How one of the worst free-throw shooters in NBA is now making freebies consistently
Andre Drummond is making his free throws now, and Pistons coach Stan Van Gundy says this is 'for real'
NEW YORK -- About halfway through the fourth quarter on Saturday, New York Knicks big man Kyle O'Quinn committed a defensive three-second violation, triggering a technical foul. The Detroit Pistons had to choose who would shoot the ensuing free throw, and their best shooter, Reggie Jackson, was on the bench. Pistons coach Stan Van Gundy received a suggestion from his staff that would have been unfathomable months ago: Send Andre Drummond to the line.
Drummond's first five years in the NBA were defined as much by his awful free-throw shooting as his powerful dunks and relentless rebounding. He attempted 1,793 free throws and made 683, for a career mark of 38.1 percent. In 2016, Tom Haberstroh, then of ESPN, published the definitive study of poor free-throw shooting, and used Drummond as the example of what not to do -- the center's approach was extremely inconsistent, even when it came to where he stood horizontally. Opposing teams routinely hacked him, sometimes forcing Van Gundy to send him to the bench.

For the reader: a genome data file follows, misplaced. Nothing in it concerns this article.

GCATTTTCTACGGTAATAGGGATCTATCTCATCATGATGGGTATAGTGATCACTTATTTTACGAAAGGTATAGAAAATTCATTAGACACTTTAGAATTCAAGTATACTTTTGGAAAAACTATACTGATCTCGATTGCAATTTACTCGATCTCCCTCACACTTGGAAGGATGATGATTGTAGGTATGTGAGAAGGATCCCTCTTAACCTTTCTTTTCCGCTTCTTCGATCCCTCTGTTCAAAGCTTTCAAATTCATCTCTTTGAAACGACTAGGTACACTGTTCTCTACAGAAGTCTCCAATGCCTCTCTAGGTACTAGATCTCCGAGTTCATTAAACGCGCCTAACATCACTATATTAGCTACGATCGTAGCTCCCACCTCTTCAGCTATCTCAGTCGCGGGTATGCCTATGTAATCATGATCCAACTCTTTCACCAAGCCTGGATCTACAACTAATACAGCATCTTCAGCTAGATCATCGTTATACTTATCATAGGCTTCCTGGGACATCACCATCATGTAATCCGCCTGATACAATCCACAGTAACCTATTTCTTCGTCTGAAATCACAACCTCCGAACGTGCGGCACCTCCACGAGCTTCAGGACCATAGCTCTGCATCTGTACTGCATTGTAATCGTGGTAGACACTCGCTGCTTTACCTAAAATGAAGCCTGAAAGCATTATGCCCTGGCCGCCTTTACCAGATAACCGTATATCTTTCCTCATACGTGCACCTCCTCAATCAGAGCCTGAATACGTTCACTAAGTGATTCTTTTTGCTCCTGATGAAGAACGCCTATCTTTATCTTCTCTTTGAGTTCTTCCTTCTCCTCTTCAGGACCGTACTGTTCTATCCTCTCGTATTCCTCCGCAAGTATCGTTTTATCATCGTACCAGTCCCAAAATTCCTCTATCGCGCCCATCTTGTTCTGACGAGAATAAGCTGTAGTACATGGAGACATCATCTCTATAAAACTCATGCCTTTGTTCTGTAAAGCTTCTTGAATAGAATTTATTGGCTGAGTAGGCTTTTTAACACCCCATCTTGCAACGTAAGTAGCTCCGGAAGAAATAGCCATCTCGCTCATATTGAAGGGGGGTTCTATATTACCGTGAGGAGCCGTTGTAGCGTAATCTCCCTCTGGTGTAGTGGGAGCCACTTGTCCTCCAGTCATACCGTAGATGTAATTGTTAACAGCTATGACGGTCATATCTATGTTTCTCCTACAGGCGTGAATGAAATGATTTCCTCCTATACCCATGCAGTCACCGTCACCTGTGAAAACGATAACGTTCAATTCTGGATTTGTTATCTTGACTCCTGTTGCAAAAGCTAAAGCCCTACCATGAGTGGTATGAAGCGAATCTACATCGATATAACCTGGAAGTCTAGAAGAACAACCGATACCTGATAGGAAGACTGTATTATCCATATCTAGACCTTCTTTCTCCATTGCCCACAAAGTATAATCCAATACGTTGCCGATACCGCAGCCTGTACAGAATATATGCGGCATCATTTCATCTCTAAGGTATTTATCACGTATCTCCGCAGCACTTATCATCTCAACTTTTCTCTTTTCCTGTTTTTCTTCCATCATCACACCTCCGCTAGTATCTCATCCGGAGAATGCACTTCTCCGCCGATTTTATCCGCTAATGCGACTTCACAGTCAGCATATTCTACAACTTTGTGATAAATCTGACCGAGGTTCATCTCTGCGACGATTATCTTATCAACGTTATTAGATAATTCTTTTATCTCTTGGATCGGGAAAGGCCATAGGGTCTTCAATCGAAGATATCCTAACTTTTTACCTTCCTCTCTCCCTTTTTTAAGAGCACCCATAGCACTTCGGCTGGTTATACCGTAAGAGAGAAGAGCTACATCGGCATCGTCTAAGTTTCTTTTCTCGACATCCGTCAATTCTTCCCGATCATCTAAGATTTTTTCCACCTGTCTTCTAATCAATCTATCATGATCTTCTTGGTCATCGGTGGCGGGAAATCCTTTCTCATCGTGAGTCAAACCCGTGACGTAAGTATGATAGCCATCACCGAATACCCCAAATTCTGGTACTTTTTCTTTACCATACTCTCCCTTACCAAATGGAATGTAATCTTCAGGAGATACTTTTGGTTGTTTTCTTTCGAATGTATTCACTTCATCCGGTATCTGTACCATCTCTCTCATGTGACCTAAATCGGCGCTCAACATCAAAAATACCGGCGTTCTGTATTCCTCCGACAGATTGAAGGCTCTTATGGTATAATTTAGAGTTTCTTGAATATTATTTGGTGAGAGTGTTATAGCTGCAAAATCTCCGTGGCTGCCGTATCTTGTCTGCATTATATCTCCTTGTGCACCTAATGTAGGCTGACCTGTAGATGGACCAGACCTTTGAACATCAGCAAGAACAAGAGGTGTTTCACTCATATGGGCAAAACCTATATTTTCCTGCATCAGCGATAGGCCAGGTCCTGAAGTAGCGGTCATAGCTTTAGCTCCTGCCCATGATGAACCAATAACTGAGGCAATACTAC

This preseason, however, Drummond suddenly showed progress, making 16 of his 20 free-throw attempts. Through three regular-season games, Drummond is a perfect 6 for 6 from the line. He has never had a stretch anything like this in his career.
"Look, the sample is small, but you can watch him shoot the free throws and it's for real," Van Gundy said after Detroit's 111-107 win. "I've seen guys, right, they've been bad free-throw shooters and they go 6 for 10 but two of them bank in and the misses were really bad. Even the shots he's missed, so far in the preseason and stuff, everything is soft, everything is on the rim. There hasn't been anything close to a bad miss yet. Like, it's for real. He's going to shoot free throws well. I'm actually hoping somebody will start grabbing him now."